Guidelines for the Use of Intrathecal Baclofen Therapy Developed

Jennifer Doble, M.D., a physiatrist specializing in rehabilitation at St. Joseph Mercy Ann Arbor (SJMAA), a member of Saint Joseph Mercy Health System and WCMS, participated in a multi-disciplinary team to develop guidelines for the use of Intrathecal Baclofen Therapy in patients suffering from chronic pain and spasticity due to cerebral palsy, traumatic brain injury, spinal cord injury, multiple sclerosis and stroke.

The guidelines "Best Practices for Intrathecal Baclofen Therapy" were published in Neuromodulation in a series covering Patient Selection, Screening Test, Dosing and Long-Term Management and Troubleshooting. This guide enables physicians to care for patients with spasticity in their own local communities by referencing protocol created by an expert team of surgeons, neurologists and Physical Medicine and Rehabilitation specialists. The guidelines were created over three years, through the work of 21 multi-disciplinary physicians managing a total of 3,200 patients.

Spasticity is one of the biggest problems for patients that interfere with function and comfort. When left uncontrolled, the limbs, back and trunk muscles are contracting constantly and patients stiffen, curl up and can't move against the spasm. The spasms produce painful neuropathic pain and interfere with sleep, getting dressed, managing basic hygiene, gait and balance.

Over the last 30 years, treatment of spasticity has included Botox and oral medications, and, most recently, the use of the FDA-approved Intrathecal Baclofen pump for diagnoses of cerebral palsy, traumatic brain injury, spinal cord injury, multiple sclerosis and stroke.

"The delivery of the baclofen directly into the spinal fluid via the pump helps dramatically to decrease pain and keep patients functioning, walking and working longer," explained Dr. Doble. "It has made a dramatic difference in life of these patients—it's the difference between being bedridden and a functioning adult. It has proven to be very effective."

Considered an advanced manager of this therapy nationally, Dr. Doble developed a program to treat these patients when she joined SJMAA in 2000. SJMAA is a now considered a center of excellence for the care of patients with spasticity, treating about 200 patients a year with this issue.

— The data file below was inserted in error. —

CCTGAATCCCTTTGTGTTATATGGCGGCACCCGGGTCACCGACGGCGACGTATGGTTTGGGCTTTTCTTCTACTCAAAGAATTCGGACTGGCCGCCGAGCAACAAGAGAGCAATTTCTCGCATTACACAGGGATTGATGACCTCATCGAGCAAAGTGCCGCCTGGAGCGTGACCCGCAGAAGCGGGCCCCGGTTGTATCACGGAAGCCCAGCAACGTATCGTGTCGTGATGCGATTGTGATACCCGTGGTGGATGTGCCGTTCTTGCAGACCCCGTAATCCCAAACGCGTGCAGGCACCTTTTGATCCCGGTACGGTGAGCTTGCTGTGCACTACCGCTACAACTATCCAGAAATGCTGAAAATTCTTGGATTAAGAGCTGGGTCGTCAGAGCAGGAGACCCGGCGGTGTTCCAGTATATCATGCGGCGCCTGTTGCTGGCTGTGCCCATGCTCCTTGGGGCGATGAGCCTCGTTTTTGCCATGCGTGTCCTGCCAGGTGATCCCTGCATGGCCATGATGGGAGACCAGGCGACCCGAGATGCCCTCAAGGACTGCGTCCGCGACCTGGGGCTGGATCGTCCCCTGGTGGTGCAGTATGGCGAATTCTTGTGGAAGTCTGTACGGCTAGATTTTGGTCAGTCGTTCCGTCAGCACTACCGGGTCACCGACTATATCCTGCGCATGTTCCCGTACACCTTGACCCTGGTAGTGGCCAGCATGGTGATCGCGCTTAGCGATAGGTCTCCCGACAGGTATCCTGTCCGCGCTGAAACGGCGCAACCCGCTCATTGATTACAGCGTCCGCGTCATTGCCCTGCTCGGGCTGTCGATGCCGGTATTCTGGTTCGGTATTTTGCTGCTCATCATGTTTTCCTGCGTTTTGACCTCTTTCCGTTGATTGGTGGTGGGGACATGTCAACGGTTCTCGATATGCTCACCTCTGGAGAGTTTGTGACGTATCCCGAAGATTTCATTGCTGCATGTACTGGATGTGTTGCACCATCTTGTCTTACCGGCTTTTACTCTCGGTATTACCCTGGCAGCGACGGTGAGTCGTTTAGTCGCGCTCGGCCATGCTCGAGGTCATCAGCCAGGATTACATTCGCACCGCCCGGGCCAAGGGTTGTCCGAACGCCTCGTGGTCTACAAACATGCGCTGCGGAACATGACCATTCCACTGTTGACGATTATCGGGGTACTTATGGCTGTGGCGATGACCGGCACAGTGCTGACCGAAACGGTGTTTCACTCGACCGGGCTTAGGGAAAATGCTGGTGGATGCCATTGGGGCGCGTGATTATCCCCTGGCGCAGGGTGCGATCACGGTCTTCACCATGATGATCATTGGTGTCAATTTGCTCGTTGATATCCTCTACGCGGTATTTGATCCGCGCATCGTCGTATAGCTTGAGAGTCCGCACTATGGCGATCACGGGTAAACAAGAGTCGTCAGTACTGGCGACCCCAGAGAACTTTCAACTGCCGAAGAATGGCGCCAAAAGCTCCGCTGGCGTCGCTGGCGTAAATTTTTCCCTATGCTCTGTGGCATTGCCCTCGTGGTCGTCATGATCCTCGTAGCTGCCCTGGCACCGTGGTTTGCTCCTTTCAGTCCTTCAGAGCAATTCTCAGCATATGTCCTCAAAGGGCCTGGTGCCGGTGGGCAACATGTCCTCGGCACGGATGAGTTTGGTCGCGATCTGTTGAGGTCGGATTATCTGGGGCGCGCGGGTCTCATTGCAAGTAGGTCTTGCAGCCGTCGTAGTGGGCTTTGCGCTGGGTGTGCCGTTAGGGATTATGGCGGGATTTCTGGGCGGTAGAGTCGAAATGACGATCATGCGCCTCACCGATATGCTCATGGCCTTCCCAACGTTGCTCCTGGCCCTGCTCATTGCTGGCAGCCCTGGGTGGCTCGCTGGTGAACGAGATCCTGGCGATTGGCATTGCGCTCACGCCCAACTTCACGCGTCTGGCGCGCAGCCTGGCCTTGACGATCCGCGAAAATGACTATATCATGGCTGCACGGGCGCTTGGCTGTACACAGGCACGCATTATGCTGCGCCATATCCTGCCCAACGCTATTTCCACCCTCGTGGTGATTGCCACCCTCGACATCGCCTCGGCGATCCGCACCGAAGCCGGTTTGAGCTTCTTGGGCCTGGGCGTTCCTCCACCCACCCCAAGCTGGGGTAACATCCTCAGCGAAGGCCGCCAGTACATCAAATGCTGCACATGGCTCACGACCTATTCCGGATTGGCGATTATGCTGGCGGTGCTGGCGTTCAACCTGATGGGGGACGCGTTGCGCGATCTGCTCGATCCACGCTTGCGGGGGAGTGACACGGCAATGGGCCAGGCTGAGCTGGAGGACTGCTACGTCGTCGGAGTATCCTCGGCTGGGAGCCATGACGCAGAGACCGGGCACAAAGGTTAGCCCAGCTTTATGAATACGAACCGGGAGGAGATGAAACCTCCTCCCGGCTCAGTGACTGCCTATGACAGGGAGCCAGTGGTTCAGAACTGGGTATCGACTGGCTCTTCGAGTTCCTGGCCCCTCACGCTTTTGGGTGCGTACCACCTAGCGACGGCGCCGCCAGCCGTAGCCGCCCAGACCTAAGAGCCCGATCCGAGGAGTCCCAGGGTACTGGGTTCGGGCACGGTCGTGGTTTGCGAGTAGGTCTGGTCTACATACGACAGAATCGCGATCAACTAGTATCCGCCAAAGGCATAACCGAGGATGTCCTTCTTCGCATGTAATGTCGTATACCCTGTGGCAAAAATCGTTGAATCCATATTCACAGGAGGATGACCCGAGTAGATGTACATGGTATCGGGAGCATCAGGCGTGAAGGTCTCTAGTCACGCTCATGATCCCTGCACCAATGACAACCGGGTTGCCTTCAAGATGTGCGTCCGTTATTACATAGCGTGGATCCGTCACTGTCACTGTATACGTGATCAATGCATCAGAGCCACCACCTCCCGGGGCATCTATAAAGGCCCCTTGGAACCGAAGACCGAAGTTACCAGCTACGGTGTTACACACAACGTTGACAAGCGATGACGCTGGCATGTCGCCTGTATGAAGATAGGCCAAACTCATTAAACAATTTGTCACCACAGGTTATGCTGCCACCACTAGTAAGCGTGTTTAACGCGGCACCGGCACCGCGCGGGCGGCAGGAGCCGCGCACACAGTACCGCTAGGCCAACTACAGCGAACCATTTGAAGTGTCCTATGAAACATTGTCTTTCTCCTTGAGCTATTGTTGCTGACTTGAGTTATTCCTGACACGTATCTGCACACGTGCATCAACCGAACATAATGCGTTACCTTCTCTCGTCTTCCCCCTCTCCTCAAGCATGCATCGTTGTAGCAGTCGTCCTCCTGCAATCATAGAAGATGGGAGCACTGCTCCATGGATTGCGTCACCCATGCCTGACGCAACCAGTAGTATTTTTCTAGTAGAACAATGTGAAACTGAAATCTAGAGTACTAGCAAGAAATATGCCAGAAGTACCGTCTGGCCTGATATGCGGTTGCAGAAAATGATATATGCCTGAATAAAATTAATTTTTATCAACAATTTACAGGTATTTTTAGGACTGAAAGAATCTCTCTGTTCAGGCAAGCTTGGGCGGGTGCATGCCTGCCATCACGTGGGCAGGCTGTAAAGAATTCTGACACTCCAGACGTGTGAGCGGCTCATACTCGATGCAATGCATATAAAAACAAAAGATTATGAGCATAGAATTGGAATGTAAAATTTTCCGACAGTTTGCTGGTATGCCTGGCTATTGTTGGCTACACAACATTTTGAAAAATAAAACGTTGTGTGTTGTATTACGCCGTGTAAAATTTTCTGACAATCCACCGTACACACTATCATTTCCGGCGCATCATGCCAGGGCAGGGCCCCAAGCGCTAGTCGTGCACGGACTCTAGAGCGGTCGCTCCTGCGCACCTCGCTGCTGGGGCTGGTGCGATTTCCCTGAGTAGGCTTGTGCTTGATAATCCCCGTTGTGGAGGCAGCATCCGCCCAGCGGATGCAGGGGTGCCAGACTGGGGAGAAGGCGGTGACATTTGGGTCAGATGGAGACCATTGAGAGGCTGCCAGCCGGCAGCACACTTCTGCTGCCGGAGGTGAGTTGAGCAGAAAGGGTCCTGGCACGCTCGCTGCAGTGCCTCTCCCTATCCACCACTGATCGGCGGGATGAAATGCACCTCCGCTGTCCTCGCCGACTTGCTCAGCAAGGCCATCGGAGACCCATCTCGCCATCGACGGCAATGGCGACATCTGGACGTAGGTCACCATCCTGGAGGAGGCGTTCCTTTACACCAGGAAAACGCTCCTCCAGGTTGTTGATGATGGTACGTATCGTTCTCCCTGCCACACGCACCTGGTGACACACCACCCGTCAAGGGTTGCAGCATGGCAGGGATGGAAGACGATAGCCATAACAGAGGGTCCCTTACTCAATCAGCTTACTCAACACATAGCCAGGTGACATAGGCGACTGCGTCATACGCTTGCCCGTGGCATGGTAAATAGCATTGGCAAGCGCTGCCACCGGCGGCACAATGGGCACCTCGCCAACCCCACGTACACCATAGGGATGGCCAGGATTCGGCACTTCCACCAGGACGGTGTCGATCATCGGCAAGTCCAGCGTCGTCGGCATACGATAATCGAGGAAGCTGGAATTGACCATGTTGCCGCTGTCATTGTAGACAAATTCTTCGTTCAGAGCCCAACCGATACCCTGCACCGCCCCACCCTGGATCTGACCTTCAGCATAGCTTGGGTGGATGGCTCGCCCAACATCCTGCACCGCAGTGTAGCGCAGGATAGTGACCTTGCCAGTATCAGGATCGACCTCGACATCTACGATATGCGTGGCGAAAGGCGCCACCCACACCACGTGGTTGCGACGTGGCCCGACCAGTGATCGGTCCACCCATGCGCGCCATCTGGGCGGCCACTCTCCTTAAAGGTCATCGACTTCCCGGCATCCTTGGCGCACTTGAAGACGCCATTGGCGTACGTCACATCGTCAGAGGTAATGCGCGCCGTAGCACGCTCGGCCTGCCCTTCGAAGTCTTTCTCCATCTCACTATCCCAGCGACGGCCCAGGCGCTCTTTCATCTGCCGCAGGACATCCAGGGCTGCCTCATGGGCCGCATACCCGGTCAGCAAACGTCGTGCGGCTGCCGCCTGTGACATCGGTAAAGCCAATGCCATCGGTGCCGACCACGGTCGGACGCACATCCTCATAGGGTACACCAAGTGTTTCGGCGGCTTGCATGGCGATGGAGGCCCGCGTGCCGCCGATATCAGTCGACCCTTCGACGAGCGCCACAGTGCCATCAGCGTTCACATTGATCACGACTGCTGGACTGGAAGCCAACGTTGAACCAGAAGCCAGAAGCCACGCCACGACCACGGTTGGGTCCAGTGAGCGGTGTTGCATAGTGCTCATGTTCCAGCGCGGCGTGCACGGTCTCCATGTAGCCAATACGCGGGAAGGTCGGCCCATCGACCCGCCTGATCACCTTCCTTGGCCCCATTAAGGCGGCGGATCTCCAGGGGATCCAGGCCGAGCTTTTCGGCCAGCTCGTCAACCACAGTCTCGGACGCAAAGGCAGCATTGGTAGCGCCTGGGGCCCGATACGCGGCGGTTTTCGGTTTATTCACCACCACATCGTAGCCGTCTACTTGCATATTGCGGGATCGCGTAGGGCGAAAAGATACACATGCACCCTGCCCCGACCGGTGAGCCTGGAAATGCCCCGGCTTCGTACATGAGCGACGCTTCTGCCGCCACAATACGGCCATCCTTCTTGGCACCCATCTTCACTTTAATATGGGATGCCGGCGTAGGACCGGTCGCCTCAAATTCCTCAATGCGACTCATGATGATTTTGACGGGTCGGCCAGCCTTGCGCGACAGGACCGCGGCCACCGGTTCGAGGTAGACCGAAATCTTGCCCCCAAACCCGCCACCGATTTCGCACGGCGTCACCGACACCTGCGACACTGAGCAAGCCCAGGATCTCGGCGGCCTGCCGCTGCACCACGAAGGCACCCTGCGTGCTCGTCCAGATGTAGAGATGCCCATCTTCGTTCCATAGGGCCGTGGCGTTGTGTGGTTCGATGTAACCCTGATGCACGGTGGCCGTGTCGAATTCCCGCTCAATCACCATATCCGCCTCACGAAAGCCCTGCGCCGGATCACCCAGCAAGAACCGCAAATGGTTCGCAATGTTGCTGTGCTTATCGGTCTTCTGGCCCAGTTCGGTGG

The pump is inserted in the fluid space surrounding the spinal cord and the medication released stays within the spinal fluid, enabling results without causing drowsiness like oral medication. Candidates for this pump include any patient with severe spasticity that interferes with comfort, function and ambulation, ranging from a child of 25 pounds up to someone in their 90s.

Most patients continue lifelong use of the pump, only needing to change the battery approximately every eight years. The pump is covered by most insurance, including Medicare and Medicaid.

In 2000, Stephen Waldrop, a retired banker who lives in South Lyon, was diagnosed with a blockage in his spinal column prohibiting nerve impulses from traveling smoothly resulting in spasticity and difficulty walking. He was given oral medication to relax his muscles, but over time, the dosage needed became sedating and his muscles became too weak, again causing difficulty walking.

In 2006, Waldrop was referred to Dr. Doble, who evaluated him for an intrathecal baclofen pump with a test dose. He responded well and then had the pump implanted by Dr. Jason Brodkey, a neurosurgeon at SJMAA. Since then, he has fewer problems walking and has not experienced any adverse side effects.

"With the use of the pump, I was able to continue to work another nine years all the way through full retirement, and that has made a huge difference to my quality of life," said Waldrop, who enjoys traveling in his retirement, as well as caring for his active toddler grandson.

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